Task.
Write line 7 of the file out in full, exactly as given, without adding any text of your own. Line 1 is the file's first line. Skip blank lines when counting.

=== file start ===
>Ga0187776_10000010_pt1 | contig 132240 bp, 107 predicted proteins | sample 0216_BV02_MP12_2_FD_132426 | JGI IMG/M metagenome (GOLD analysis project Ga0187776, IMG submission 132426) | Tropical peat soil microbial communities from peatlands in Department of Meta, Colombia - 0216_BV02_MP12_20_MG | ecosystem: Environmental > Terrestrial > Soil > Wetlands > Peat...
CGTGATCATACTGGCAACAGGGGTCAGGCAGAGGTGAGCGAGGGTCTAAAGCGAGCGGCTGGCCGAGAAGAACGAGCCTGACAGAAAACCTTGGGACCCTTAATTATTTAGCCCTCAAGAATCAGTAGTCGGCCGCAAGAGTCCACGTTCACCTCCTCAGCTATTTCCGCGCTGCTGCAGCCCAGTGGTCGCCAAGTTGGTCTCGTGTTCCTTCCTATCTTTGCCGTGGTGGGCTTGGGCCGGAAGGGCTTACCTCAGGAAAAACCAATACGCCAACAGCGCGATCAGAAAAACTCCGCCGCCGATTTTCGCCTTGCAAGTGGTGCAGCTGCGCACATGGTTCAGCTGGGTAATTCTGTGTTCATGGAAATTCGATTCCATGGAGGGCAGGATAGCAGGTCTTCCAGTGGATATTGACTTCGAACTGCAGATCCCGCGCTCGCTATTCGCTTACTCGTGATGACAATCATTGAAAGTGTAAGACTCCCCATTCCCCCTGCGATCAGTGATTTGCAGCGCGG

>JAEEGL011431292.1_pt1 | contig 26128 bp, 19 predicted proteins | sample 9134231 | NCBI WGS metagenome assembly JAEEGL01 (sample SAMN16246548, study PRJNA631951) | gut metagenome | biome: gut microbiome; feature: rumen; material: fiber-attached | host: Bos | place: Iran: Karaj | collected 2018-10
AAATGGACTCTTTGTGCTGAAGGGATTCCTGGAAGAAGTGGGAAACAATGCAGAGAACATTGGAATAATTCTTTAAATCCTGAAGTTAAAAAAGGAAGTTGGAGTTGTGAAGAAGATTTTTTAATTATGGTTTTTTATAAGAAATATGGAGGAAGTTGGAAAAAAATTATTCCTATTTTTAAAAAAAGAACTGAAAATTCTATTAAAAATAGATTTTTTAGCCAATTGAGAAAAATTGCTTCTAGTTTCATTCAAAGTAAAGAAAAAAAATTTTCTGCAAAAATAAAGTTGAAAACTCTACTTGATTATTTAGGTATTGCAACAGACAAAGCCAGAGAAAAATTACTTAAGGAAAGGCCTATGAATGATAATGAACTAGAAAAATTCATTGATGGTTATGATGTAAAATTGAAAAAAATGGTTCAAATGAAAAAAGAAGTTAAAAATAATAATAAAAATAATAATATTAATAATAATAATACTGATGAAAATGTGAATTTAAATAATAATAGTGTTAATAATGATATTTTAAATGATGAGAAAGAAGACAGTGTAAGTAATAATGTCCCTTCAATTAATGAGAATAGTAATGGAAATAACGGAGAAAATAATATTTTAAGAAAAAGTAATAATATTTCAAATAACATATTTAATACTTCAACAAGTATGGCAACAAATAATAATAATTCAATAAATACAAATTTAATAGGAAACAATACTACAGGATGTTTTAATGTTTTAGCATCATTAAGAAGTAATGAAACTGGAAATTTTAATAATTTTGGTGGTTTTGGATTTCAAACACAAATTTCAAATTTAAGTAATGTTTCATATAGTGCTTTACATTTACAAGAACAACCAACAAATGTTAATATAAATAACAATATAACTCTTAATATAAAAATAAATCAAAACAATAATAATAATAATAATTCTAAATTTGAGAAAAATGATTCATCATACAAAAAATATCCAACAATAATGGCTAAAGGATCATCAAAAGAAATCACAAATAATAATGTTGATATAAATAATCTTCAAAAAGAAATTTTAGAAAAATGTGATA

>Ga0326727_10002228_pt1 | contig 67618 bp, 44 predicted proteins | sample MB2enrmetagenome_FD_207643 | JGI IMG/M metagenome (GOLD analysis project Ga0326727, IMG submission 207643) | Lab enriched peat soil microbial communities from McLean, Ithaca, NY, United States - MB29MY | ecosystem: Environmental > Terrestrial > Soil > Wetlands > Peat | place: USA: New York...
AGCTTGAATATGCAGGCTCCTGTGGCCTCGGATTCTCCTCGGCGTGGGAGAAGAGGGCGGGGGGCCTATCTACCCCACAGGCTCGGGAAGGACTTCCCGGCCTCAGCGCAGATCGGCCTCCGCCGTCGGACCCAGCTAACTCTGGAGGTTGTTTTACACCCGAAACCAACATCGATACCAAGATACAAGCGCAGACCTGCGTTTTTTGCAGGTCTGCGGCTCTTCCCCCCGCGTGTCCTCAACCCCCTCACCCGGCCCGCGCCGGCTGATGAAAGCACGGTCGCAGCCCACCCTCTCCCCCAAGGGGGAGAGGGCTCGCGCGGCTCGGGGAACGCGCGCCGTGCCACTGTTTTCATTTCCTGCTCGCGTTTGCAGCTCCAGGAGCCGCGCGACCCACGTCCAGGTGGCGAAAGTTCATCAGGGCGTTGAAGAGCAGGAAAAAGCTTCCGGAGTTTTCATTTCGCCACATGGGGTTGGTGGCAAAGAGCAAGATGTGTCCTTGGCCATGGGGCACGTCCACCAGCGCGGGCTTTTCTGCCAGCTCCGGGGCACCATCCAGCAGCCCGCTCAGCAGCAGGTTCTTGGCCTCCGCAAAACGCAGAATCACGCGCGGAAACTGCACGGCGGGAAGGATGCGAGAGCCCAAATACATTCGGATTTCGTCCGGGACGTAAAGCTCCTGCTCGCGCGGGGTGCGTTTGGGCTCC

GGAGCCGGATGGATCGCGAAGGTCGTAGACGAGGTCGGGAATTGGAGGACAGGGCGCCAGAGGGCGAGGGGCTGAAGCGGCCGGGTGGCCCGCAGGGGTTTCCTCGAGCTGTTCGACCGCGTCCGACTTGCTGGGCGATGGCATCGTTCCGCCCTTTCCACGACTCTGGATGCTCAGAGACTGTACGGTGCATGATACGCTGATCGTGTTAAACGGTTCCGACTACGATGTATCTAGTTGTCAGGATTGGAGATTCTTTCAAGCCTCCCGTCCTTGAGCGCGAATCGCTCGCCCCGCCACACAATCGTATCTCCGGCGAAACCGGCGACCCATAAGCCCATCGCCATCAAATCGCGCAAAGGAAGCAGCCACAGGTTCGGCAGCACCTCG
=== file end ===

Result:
GGAGCCGGATGGATCGCGAAGGTCGTAGACGAGGTCGGGAATTGGAGGACAGGGCGCCAGAGGGCGAGGGGCTGAAGCGGCCGGGTGGCCCGCAGGGGTTTCCTCGAGCTGTTCGACCGCGTCCGACTTGCTGGGCGATGGCATCGTTCCGCCCTTTCCACGACTCTGGATGCTCAGAGACTGTACGGTGCATGATACGCTGATCGTGTTAAACGGTTCCGACTACGATGTATCTAGTTGTCAGGATTGGAGATTCTTTCAAGCCTCCCGTCCTTGAGCGCGAATCGCTCGCCCCGCCACACAATCGTATCTCCGGCGAAACCGGCGACCCATAAGCCCATCGCCATCAAATCGCGCAAAGGAAGCAGCCACAGGTTCGGCAGCACCTCG